My family is big on, well, family. Mom and Dad grew up in the same small town in Illinois, a suburb of Chicago. Dad’s sister and Mom’s sister were best friends. When the Hollingers and Hills merged, joining with other branches, a robust family tree took root.
I grew up spending summers with my cousins whose parents sent them to our house in Florida where 10 of us would share one bathroom, pick a pizza partner for ordering lunch, and spend hours jumping cannonballs at the neighborhood pool. Every Christmas, I watched as both my Grandmas spent hours sending hundreds of holiday cards to countless relatives along with people they’d met on cruise ships or former classmates. Connection is a value my family holds in the highest esteem; we learned at a young age that it would one day be our turn to carry on the tradition of gathering.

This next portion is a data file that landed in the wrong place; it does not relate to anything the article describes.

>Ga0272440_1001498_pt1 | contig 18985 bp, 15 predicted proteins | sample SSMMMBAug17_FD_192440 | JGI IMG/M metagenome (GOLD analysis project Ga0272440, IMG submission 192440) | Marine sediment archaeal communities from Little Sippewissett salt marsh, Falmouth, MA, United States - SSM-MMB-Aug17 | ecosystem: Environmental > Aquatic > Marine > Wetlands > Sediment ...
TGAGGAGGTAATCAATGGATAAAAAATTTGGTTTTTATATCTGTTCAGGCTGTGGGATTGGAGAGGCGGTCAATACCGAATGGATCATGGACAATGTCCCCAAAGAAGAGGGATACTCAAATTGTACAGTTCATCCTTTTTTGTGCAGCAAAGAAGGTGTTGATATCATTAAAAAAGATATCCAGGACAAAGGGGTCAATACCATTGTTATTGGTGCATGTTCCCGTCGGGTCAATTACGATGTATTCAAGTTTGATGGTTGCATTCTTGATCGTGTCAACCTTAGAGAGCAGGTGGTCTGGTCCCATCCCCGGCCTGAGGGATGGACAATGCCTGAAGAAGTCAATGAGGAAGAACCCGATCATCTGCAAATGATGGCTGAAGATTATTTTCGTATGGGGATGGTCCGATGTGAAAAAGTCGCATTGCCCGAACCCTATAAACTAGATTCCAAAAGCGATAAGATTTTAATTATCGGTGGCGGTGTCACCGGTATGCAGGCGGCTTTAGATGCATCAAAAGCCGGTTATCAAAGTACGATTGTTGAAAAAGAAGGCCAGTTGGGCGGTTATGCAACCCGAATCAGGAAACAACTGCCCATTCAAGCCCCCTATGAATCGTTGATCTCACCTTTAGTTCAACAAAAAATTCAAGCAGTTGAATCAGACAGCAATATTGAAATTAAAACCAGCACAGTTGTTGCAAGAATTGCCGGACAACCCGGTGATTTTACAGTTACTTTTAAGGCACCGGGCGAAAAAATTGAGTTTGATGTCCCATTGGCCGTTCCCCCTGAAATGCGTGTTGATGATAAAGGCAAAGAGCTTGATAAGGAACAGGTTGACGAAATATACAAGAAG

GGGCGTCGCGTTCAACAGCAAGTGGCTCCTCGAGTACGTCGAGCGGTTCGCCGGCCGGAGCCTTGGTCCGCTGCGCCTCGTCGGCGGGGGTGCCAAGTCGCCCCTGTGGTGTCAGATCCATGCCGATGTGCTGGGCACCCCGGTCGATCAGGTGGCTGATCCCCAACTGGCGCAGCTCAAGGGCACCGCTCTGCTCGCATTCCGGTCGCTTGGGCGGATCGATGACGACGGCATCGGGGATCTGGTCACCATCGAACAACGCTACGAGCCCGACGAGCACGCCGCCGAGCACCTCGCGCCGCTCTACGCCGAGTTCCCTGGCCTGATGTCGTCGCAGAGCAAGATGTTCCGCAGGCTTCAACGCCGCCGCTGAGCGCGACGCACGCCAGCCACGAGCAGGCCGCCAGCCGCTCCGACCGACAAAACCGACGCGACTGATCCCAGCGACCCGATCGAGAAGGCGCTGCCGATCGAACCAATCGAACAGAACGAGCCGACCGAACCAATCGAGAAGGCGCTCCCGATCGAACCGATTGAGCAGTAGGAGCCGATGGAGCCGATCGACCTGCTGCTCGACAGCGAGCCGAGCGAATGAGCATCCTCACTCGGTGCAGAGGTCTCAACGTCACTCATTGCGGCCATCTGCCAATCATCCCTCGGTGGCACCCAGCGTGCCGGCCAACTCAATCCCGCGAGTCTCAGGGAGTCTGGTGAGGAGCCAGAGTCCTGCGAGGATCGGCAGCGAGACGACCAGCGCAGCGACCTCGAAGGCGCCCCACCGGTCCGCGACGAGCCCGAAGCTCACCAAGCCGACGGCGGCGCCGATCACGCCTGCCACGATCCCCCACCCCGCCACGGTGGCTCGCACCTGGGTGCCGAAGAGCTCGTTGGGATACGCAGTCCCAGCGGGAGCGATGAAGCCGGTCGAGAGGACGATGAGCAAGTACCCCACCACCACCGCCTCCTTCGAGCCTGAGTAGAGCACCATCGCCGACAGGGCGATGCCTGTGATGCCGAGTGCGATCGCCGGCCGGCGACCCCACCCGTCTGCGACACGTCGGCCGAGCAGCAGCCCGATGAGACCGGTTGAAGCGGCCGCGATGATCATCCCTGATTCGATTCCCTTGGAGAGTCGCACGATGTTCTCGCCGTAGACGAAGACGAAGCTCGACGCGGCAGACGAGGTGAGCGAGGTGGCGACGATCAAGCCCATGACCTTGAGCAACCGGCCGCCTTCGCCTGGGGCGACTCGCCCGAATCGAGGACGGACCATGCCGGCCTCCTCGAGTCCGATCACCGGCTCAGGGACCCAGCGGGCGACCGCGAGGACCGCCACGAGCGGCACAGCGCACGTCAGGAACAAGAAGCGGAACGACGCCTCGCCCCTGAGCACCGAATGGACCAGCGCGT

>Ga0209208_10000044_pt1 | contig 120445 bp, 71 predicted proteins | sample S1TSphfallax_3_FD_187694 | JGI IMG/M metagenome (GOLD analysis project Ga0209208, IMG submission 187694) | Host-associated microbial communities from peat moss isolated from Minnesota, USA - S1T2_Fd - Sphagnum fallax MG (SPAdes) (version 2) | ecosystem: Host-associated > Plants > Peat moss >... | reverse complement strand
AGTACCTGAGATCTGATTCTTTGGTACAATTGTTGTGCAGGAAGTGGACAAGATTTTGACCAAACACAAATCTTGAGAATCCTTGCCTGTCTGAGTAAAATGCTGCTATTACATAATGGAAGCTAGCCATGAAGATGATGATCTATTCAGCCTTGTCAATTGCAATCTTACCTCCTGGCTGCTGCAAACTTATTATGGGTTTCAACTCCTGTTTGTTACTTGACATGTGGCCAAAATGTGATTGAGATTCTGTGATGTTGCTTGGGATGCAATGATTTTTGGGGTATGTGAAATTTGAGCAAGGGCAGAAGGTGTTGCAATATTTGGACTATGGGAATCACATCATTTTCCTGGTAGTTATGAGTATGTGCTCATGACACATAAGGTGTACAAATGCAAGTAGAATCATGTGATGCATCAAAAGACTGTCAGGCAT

Last summer, at our family reunion at the Nelson farm in Wisconsin, over 90 people came. They came from California, North Carolina, Arizona, Maryland, Florida, South Carolina, New York, New Jersey, California, and Seattle. They came in wheelchairs and in baby bjorns. They spoke with thick Midwestern accents and Southern ones and New York ones. They came from Jewish and Christian faiths, as veterans and as teachers, as Caucasian, Bi-racial, African American and African, as single parents, newly dating couples, as gay and straight, as vegetarians and as brat-lovers (and this being Wisconsin, there were lots of brats).
It’s what we call family. And on a daily basis, I forget how remarkable it is, but when we all get together, it is one hell of a party.